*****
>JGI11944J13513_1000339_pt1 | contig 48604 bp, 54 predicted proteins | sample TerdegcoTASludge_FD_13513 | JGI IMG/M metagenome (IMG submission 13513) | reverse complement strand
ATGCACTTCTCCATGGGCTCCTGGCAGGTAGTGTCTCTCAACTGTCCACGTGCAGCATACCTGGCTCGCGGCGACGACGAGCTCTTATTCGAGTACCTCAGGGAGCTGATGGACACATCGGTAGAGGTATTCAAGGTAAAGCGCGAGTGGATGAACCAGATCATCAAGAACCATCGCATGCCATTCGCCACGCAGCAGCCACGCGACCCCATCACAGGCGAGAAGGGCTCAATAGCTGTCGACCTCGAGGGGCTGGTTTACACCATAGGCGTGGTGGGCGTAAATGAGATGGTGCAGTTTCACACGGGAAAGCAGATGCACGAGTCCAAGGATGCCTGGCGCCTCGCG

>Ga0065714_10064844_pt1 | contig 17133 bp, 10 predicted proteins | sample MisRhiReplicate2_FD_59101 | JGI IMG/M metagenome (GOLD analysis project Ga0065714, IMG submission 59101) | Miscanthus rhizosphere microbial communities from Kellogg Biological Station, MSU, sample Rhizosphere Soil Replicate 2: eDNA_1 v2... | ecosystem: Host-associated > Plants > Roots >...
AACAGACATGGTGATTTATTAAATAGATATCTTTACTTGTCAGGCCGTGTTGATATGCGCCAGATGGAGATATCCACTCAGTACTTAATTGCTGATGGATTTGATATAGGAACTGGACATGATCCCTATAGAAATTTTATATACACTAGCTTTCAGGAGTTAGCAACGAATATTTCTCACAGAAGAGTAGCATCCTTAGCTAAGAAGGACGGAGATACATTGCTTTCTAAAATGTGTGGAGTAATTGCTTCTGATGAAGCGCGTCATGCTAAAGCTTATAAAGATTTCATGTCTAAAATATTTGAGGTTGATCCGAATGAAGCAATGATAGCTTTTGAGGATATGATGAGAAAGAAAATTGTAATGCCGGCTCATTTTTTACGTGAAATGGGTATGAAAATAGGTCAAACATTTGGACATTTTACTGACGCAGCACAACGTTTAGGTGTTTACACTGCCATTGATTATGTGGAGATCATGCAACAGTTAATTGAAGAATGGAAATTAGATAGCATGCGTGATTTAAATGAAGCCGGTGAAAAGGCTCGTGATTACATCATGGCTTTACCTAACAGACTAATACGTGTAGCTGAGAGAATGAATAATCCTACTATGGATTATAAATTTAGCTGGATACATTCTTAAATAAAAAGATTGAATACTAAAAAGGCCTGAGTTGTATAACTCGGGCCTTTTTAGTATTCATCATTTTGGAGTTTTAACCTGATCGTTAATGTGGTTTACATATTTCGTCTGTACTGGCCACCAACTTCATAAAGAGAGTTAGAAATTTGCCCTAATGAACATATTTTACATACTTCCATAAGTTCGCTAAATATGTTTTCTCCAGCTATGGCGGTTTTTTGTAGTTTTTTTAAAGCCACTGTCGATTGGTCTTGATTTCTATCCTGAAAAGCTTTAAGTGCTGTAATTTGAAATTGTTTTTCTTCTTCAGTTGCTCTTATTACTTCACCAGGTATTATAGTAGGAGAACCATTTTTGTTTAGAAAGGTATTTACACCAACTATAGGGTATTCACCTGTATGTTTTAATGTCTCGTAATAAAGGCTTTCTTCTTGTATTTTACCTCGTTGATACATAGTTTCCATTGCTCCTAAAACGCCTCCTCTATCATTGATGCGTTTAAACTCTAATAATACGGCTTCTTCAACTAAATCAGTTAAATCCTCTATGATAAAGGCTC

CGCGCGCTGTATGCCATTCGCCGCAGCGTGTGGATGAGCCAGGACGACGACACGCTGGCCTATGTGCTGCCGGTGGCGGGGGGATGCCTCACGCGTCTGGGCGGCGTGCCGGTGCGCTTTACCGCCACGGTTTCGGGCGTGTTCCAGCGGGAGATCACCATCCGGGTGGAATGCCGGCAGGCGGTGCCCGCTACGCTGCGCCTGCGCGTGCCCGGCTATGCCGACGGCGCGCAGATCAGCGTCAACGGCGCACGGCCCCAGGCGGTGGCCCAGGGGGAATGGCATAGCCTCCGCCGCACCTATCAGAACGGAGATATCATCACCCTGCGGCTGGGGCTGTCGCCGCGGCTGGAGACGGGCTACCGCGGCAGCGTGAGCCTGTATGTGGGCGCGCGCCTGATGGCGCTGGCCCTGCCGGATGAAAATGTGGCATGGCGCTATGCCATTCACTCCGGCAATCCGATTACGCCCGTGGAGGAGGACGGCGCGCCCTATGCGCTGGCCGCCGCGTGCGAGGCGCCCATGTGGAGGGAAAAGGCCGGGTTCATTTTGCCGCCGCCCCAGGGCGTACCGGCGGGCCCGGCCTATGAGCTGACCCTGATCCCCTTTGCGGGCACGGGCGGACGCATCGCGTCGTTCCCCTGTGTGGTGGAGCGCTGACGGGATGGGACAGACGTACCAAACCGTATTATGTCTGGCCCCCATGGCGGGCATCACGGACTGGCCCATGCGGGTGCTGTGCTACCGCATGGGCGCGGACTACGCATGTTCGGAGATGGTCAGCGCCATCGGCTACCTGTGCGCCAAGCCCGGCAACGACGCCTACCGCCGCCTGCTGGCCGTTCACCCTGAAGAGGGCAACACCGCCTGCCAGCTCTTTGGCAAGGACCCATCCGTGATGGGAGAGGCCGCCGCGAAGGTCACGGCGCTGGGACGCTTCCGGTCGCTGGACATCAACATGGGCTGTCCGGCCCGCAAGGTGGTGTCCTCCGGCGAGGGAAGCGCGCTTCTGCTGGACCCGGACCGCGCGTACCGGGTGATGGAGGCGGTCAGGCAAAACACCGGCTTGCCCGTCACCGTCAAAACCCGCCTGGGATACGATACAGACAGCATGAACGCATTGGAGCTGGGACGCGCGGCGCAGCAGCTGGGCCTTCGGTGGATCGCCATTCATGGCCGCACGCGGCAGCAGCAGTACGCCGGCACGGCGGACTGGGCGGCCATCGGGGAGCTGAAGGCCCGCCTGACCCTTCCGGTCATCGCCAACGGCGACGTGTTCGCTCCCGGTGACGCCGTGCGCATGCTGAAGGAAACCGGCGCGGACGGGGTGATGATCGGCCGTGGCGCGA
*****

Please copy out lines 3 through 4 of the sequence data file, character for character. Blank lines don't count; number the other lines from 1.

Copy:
>Ga0065714_10064844_pt1 | contig 17133 bp, 10 predicted proteins | sample MisRhiReplicate2_FD_59101 | JGI IMG/M metagenome (GOLD analysis project Ga0065714, IMG submission 59101) | Miscanthus rhizosphere microbial communities from Kellogg Biological Station, MSU, sample Rhizosphere Soil Replicate 2: eDNA_1 v2... | ecosystem: Host-associated > Plants > Roots >...
AACAGACATGGTGATTTATTAAATAGATATCTTTACTTGTCAGGCCGTGTTGATATGCGCCAGATGGAGATATCCACTCAGTACTTAATTGCTGATGGATTTGATATAGGAACTGGACATGATCCCTATAGAAATTTTATATACACTAGCTTTCAGGAGTTAGCAACGAATATTTCTCACAGAAGAGTAGCATCCTTAGCTAAGAAGGACGGAGATACATTGCTTTCTAAAATGTGTGGAGTAATTGCTTCTGATGAAGCGCGTCATGCTAAAGCTTATAAAGATTTCATGTCTAAAATATTTGAGGTTGATCCGAATGAAGCAATGATAGCTTTTGAGGATATGATGAGAAAGAAAATTGTAATGCCGGCTCATTTTTTACGTGAAATGGGTATGAAAATAGGTCAAACATTTGGACATTTTACTGACGCAGCACAACGTTTAGGTGTTTACACTGCCATTGATTATGTGGAGATCATGCAACAGTTAATTGAAGAATGGAAATTAGATAGCATGCGTGATTTAAATGAAGCCGGTGAAAAGGCTCGTGATTACATCATGGCTTTACCTAACAGACTAATACGTGTAGCTGAGAGAATGAATAATCCTACTATGGATTATAAATTTAGCTGGATACATTCTTAAATAAAAAGATTGAATACTAAAAAGGCCTGAGTTGTATAACTCGGGCCTTTTTAGTATTCATCATTTTGGAGTTTTAACCTGATCGTTAATGTGGTTTACATATTTCGTCTGTACTGGCCACCAACTTCATAAAGAGAGTTAGAAATTTGCCCTAATGAACATATTTTACATACTTCCATAAGTTCGCTAAATATGTTTTCTCCAGCTATGGCGGTTTTTTGTAGTTTTTTTAAAGCCACTGTCGATTGGTCTTGATTTCTATCCTGAAAAGCTTTAAGTGCTGTAATTTGAAATTGTTTTTCTTCTTCAGTTGCTCTTATTACTTCACCAGGTATTATAGTAGGAGAACCATTTTTGTTTAGAAAGGTATTTACACCAACTATAGGGTATTCACCTGTATGTTTTAATGTCTCGTAATAAAGGCTTTCTTCTTGTATTTTACCTCGTTGATACATAGTTTCCATTGCTCCTAAAACGCCTCCTCTATCATTGATGCGTTTAAACTCTAATAATACGGCTTCTTCAACTAAATCAGTTAAATCCTCTATGATAAAGGCTC